Compounding Pharmacists Sued for Death
from Intravenous Hydrogen Peroxide

Stephen Barrett, M.D.

The Congaree Pharmacy of West Columbia, South Carolina, its owner (J.H. Phillips, Jr., R.Ph.) and a pharmacist/employee (George Dawn, R.Ph.) were co-defendants in a wrongful death suit brought by the survivors of Katherine Ann Kurtz-Bibeau, a 53-year-old Minnesota woman who died in March 2004 after undergoing intravenous hydrogen peroxide treatment for multiple sclerosis [1]. The treatment was administered by co-defendant James M. Shortt, M.D., whose license was suspended in 2005 in connection with the woman's death and his alleged mistreatment of two other patients [2]. Bibeau's survivors alleged that the pharmacy and its pharmacusts had violated state and federal law in providing the hyrdrogen peroxide compound to Dr. Shortt.  Phillips and Dawn argued that they did not violate any state or federal laws because they provided the compound to Dr. Shortt for in-clinic use and therefore had no duty under the law to any patients receiving it.  

In October 2005, both sides both filed motions for summary judgment [3-5]. Plaintiff's supporting memorandum concluded:

Defendant Pharmacists’ argument completely subverts the comprehensive state and federal regulatory system intended to protect the public from unproven drugs. Reduced to its essential elements, Defendants’ conduct is no more or less than unauthorized drug dealing. As the record establishes, Defendant Pharmacists did not provide Defendant Shortt an otherwise “commercially available” hydrogen peroxide drug for intravenous administration, did not have the required patient/practitioner/pharmacist relationship which is necessary to compound commercially available drugs, and did not have FDA approval to manufacture hydrogen peroxide for intravenous use. Finally, Defendant Pharmacists did not seek or obtain a prescription as a condition of providing hydrogen peroxide to Defendant Shortt for intravenous administration to his patients. These facts establish beyond dispute that Defendant Pharmacists were operating far outside the narrow scope of the authorized practice of pharmacy and are liable for the foreseeable injuries and death suffered by Ms. Bibeau. . . .” [3]

Defendants' supporting memorandum concluded:

The Plaintiff’s arguments in support for his Motion for Summary Judgment amount to a house of cards. The arguments loosely build on each other without any real foundation. The Plaintiff distorts and perverts the law to attempt to bolster his arguments. Despite this, there was no violation of any applicable state or federal law. The conduct of the Congaree Defendants clearly falls within the definition of “compounding” under the South Carolina Pharmacy Practice Act. Moreover, both state and federal authorities specifically allow for a pharmacy to provide a compound to a physician for in-office use. Finally, the Plaintiff’s allegations of violations of various federal laws are inapplicable because those federal laws apply to products in interstate commerce. Since there was no interstate commerce involved with the Congaree Defendants and the compound they prepared for Dr. Shortt, federal law does not apply. Not only do the arguments of the Plaintiff fail to provide any support for his motion for summary judgment, they fail to establish any genuine issue of material fact. Therefore, granting summary judgment for the Congaree Defendants is proper [4].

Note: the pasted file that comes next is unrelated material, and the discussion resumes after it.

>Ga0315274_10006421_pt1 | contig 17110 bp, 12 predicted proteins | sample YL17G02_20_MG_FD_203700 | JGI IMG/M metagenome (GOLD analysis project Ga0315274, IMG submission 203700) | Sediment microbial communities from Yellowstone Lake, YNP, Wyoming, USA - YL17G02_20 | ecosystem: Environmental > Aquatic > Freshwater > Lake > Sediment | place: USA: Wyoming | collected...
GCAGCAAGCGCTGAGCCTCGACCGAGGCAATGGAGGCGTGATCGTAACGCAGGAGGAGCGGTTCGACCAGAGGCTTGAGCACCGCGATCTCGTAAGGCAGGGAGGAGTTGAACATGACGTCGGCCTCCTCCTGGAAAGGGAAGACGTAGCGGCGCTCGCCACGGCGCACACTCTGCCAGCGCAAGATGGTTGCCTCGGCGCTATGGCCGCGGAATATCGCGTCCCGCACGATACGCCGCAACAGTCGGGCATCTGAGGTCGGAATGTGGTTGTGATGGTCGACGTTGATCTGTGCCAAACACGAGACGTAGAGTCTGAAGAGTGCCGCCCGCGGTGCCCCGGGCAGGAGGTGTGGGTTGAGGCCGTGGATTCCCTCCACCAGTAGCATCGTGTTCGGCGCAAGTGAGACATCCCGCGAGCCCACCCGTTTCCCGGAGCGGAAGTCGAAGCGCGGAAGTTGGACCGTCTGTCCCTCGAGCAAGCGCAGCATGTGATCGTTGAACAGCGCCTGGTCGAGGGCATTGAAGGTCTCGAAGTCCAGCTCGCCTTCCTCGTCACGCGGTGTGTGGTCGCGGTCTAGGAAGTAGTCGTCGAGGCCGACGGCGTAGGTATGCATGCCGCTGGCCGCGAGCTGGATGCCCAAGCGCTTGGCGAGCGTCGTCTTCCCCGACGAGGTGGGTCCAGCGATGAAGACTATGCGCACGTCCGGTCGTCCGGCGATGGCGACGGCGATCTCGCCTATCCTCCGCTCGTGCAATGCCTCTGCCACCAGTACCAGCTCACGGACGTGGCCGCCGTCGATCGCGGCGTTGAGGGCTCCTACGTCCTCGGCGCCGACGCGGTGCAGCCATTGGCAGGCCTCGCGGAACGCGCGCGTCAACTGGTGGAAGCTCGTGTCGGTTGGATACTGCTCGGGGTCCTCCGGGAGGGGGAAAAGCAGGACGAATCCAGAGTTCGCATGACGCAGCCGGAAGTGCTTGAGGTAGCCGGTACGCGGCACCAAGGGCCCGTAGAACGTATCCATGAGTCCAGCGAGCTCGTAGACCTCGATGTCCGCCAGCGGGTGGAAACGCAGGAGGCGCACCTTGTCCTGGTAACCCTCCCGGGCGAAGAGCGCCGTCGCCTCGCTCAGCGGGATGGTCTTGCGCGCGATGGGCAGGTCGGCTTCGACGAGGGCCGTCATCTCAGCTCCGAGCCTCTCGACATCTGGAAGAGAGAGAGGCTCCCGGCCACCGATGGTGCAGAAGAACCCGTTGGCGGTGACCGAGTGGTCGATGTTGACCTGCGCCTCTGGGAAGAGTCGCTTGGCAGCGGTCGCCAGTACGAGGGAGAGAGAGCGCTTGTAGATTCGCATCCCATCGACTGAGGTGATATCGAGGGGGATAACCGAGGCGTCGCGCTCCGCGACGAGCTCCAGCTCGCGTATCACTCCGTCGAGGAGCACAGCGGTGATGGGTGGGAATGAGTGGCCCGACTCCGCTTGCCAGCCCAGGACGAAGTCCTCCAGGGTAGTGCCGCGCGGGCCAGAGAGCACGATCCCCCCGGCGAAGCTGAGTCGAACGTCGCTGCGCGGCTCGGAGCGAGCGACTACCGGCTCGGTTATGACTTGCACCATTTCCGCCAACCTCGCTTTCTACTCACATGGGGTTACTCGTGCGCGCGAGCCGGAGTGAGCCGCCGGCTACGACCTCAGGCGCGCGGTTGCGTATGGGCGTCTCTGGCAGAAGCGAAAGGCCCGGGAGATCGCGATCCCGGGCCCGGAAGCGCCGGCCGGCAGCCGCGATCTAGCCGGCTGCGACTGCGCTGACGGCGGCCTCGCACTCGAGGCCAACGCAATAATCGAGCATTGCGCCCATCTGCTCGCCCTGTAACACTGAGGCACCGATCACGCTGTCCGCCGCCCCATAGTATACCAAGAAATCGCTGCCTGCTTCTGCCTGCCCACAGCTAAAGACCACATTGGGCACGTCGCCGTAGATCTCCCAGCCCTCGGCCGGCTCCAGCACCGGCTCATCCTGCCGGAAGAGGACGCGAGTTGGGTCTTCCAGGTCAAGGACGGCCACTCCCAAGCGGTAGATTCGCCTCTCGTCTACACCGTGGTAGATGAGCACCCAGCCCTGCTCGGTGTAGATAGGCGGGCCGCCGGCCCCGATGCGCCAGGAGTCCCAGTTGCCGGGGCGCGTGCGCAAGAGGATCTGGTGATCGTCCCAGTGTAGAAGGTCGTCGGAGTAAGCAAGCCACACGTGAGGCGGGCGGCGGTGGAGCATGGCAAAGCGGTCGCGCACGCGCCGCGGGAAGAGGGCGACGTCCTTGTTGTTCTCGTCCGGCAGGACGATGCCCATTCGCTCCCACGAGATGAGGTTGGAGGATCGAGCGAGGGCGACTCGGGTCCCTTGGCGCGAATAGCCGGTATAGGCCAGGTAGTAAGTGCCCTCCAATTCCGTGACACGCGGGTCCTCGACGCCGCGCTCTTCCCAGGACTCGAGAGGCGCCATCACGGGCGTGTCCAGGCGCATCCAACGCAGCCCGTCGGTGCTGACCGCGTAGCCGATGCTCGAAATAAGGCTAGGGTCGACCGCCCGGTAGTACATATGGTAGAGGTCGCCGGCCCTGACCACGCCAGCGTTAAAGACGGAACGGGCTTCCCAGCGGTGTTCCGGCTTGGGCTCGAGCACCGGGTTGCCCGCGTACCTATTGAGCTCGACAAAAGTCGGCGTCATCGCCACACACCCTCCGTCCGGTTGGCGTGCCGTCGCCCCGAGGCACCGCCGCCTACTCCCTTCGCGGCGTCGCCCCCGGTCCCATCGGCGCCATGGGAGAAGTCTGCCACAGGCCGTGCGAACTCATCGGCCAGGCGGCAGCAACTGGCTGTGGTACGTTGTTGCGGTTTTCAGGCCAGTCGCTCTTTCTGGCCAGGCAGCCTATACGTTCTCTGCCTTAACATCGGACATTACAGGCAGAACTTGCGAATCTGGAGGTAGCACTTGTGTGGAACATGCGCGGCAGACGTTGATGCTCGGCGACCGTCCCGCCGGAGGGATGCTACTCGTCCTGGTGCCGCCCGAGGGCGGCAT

The court sided compltely with the plaintiffs. In a very stern ruling, the judge concluded that the hydrogen peroxide had killed Mrs. Bibeau and that:

Reduced to its essential elements, Defendants' conduct is no more or less than unauthorized drug selling. As the record establishes, Defendant Pharmacists did not provide Defendant Shortt an otherwise "commercially available" hydrogen peroxide drug for intravenous administration, did not have the required patient/practitioner/pharmacist relationship which is necessary to compound commercially available drugs, and did not have FDA approval to manufacture hydrogen peroxide for intravenous use. Finally, Defendant Pharmacists did not seek or obtain a prescription as a condition of providing hydrogen peroxide to Defendant Shortt for intravenous administration to his patients. These facts establish beyond dispute that Defendant Pharmacists were operating far outside the narrow scope of the authorized practice of pharmacy and are liable for the foreseeable injuries and death suffered by Ms. Bibeau [6].

A few months after the judge ruled, the suit against Phillips, Dawn, and the pharmacy was settled with payment of $1.2 million by their insurance company [7]. Shortt settled separately for $200,000, which was the limit of his malpractice policy [8].

Links to Documents

  1. Complaint: Bibeau v. Shortt et al. Filed September 22, 2004.
  2. Order of temporary suspension. In the matter of James Michael Shortt, M.D., before the State Board of Medical Examiners of North Carolina, April 13, 2005.
  3. Plaintiff's memorandum in support of its motion for summary judgment and in opposition to defendant's motion for summary judgment. Filed October 19, 2005.
  4. Defendants' memorandum in support of its motion for summary judgment. Filed October 5, 2005.
  5. Defendants' opposition to plaintiff''s motion for summary judgment. Filed November 5, 2005.
  6. Order, Filed June 29, 2006.
  7. Petition for approval of settlement. Bibereau v. Congaree et al., filed Feb 2, 2007.
  8. Petition for approval of settlement. Bate v. Short, filed July 14, 2006.

This article was revised on April 20, 2008.

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